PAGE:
Because there on some random cable channel was The Larry David Show. Actually an hour and half of Larry David episodes was listed on the schedule. I rushed into the bedroom and turned on our set in front of our bed.

Ralph grumbled when I woke him, but he sat up. After all,

“I am nothing like Larry David,” Ralph said when I reminded him how the kids used to tease him that he was Larry’s spiritual twin,  (Of course they teased me that I was the spiritual twin of George’s mother on Seinfeld) but soon he was sucked in. Ralph began to chuckle. I began to chuckle. Sometimes I had to explain a character who had been introduced earlier, but Ralph had no trouble following the complexity of the wit. We laughed out loud at the same jokes.

The three episodes flew by. It was ten o’clock and Larry was over. Some lame movie started, but  I wasn’t  ready to go to sleep. Miraculously, neither was Ralph.

I switched channels. Another miracle: there was Seinfeld.

seinfeld

And one of the classic episodes. Jerry’s car is stolen by his mechanic; Newman and Kramer try to make their fortune with a mail truck full of recyclables; and George, after being sent briefly to a mental hospital, can’t get a tune from Les Miz out of his head.

“This was fun, wasn’t it,” I asked and Ralph agreed. As he rolled over to sleep, I turned off the television plotting what other comedies we might watch.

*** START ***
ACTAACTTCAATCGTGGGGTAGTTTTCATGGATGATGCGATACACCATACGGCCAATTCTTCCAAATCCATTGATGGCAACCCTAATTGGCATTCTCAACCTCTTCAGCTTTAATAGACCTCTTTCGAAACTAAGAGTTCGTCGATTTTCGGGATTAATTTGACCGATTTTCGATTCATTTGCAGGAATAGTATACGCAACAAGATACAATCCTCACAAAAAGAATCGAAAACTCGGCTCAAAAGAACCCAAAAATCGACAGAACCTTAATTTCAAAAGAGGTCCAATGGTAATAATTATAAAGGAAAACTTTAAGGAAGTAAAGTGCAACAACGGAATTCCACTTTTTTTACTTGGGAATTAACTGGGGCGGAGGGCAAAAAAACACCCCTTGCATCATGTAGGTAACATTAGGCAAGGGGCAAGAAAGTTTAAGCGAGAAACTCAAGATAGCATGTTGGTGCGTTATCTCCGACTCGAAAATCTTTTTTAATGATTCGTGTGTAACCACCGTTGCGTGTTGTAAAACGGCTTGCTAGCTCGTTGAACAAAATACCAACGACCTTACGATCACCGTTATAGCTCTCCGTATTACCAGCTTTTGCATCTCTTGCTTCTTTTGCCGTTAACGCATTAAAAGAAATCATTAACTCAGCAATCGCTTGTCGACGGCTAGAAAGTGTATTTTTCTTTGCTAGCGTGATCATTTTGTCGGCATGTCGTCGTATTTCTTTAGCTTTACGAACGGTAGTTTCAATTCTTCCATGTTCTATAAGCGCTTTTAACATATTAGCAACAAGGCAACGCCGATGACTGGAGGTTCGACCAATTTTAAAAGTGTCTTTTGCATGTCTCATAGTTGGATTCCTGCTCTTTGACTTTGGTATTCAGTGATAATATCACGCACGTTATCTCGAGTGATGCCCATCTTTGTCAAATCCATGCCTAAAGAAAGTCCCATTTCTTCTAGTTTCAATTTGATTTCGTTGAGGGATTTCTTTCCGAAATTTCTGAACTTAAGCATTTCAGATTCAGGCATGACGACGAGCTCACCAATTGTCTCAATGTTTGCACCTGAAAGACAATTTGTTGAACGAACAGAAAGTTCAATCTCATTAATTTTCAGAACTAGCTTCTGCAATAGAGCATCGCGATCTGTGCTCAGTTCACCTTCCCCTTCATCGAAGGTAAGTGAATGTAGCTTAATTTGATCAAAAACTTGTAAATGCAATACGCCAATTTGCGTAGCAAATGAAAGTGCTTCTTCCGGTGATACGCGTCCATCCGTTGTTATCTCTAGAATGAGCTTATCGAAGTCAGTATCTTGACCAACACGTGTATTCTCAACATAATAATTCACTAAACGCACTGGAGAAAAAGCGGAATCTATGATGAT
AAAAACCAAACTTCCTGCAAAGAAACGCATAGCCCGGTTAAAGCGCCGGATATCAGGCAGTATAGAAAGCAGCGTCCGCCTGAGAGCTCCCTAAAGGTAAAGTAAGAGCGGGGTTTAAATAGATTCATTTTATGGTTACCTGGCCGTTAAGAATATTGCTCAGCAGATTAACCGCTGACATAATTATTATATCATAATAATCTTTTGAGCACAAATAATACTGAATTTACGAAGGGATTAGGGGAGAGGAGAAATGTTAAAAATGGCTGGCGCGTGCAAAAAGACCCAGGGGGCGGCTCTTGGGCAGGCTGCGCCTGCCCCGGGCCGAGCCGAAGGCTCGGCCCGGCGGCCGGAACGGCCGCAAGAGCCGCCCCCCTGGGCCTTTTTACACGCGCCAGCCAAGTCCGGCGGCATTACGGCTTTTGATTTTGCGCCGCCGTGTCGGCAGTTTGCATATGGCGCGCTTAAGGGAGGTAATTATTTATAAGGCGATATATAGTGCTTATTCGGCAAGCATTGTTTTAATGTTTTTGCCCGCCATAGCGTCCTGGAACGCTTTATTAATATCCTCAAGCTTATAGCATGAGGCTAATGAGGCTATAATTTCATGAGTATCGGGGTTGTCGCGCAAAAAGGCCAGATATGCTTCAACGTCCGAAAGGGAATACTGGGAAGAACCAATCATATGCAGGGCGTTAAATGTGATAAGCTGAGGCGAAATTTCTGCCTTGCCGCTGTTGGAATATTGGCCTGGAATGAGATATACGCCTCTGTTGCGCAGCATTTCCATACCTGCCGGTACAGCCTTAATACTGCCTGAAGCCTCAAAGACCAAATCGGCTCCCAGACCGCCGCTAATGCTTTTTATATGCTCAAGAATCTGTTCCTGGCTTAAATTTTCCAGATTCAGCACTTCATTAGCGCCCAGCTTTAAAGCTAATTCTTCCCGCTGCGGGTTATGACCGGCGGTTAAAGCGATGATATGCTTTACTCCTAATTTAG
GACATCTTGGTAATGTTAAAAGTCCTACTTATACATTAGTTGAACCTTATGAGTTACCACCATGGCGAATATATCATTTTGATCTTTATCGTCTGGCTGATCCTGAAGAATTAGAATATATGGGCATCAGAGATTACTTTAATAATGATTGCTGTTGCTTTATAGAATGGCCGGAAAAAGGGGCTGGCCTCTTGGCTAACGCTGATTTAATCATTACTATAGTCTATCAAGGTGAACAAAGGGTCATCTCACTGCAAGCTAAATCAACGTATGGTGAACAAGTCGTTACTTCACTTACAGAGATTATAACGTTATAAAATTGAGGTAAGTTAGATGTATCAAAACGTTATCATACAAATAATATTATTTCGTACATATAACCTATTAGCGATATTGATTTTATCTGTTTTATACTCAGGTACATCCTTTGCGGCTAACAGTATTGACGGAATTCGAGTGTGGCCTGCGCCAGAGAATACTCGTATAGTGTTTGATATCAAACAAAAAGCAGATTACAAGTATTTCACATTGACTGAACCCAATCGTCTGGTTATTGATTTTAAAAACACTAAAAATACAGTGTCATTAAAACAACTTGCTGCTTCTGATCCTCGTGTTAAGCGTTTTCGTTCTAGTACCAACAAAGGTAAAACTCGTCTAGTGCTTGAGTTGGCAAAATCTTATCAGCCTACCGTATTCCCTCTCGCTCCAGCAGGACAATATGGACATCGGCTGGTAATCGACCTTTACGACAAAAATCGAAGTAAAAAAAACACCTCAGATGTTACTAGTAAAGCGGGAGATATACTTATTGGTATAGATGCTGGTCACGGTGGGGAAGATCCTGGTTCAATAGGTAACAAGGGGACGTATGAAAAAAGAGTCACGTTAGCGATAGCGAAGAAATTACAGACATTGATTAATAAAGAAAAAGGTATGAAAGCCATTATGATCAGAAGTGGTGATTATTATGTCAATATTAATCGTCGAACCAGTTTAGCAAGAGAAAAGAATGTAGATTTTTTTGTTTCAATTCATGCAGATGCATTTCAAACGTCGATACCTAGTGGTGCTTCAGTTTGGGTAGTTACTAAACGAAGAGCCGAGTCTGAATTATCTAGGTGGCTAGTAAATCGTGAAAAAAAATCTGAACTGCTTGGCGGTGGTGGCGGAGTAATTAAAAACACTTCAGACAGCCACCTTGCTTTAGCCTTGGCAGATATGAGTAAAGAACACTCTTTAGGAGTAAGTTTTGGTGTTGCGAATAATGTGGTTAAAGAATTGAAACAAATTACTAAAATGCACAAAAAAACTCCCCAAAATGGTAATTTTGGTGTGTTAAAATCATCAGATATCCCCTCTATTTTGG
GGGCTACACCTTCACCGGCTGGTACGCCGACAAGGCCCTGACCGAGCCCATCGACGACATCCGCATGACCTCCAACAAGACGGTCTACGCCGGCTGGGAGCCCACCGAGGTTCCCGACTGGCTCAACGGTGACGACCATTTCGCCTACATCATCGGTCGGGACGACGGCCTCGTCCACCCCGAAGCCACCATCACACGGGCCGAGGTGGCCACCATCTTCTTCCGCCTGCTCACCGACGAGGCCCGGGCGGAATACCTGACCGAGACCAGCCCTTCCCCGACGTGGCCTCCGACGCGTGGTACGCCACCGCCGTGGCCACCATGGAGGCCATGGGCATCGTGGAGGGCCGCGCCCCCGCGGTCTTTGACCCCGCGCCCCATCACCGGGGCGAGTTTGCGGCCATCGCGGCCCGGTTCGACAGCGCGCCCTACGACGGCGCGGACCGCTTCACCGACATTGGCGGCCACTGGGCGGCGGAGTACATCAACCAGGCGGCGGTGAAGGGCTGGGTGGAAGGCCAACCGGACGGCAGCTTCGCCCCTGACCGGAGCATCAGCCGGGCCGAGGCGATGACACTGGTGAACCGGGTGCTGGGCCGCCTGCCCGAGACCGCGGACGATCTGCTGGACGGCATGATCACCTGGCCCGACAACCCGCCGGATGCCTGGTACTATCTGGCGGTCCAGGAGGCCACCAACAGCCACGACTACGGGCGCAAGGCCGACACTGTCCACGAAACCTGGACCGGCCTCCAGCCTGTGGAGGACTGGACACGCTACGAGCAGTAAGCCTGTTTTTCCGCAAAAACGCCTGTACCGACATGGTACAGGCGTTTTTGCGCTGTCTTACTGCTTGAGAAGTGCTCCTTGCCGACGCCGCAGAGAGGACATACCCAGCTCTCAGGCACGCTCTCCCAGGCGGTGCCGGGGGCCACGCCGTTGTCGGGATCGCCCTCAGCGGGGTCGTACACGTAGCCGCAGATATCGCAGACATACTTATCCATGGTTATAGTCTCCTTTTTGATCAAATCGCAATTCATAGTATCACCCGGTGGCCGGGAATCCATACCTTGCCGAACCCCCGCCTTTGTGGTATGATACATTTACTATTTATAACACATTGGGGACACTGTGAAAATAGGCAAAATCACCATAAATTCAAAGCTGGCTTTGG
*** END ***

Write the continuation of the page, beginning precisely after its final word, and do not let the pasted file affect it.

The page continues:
Then I tried to sleep, but George’s damn song was in my head.

“Master of the house,” I sang softly.

Ralph hooted. I repeated the line. Soon we were whooping it up like five-year-olds.

God it felt nice. I honestly cannot remember when we last shared such a genuinely good time. No soft-pedaling or covering for memory lapses, no manipulating behavior, no compromising my needs for his, no resenting the limitations of our life.

Just Ralph and me laughing away on the same joyful wavelength.

A Benefit of Ralph’s Cognitive Impairment–My Strengthened Self?

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Last week I posted information about a study concerning the impact of Alzheimer’s on women. Since then I have found myself thinking in a more deeply personal way about how I have been impacted, specifically in terms of my sense of identity as a woman.

My (even) more self-centered than usual thoughts are flowing after spending a weekend with an old college talking and eating non-stop (the eating important since the setting was New Orleans).

Jane and I explored the challenges that shaped us over the last thirty years and the directions in which we are currently evolving. We talked a lot about whom we have each become and why. It turns out that we have remained alike in many ways—our politics, our private and social ethics, our taste in food, even our TV preferences.

But there is a major dividing line: I have a husband and children. She doesn’t.